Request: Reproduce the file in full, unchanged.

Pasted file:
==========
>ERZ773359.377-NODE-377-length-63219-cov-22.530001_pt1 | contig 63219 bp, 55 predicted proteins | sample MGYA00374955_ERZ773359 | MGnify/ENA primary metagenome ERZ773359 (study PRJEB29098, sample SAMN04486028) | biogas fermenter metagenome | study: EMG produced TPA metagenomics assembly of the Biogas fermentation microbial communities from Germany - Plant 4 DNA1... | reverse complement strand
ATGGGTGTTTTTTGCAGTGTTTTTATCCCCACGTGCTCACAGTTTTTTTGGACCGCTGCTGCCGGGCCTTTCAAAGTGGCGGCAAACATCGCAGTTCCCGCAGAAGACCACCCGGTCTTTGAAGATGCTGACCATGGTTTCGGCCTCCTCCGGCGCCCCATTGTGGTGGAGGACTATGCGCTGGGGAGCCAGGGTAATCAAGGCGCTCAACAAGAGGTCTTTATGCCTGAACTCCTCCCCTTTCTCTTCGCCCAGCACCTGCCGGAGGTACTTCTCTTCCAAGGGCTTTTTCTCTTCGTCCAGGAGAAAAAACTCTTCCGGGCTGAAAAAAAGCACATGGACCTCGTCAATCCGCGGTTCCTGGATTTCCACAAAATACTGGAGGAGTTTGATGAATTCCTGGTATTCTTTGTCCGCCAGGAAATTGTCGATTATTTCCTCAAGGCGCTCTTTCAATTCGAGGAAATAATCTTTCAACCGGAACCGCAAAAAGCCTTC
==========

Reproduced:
>ERZ773359.377-NODE-377-length-63219-cov-22.530001_pt1 | contig 63219 bp, 55 predicted proteins | sample MGYA00374955_ERZ773359 | MGnify/ENA primary metagenome ERZ773359 (study PRJEB29098, sample SAMN04486028) | biogas fermenter metagenome | study: EMG produced TPA metagenomics assembly of the Biogas fermentation microbial communities from Germany - Plant 4 DNA1... | reverse complement strand
ATGGGTGTTTTTTGCAGTGTTTTTATCCCCACGTGCTCACAGTTTTTTTGGACCGCTGCTGCCGGGCCTTTCAAAGTGGCGGCAAACATCGCAGTTCCCGCAGAAGACCACCCGGTCTTTGAAGATGCTGACCATGGTTTCGGCCTCCTCCGGCGCCCCATTGTGGTGGAGGACTATGCGCTGGGGAGCCAGGGTAATCAAGGCGCTCAACAAGAGGTCTTTATGCCTGAACTCCTCCCCTTTCTCTTCGCCCAGCACCTGCCGGAGGTACTTCTCTTCCAAGGGCTTTTTCTCTTCGTCCAGGAGAAAAAACTCTTCCGGGCTGAAAAAAAGCACATGGACCTCGTCAATCCGCGGTTCCTGGATTTCCACAAAATACTGGAGGAGTTTGATGAATTCCTGGTATTCTTTGTCCGCCAGGAAATTGTCGATTATTTCCTCAAGGCGCTCTTTCAATTCGAGGAAATAATCTTTCAACCGGAACCGCAAAAAGCCTTC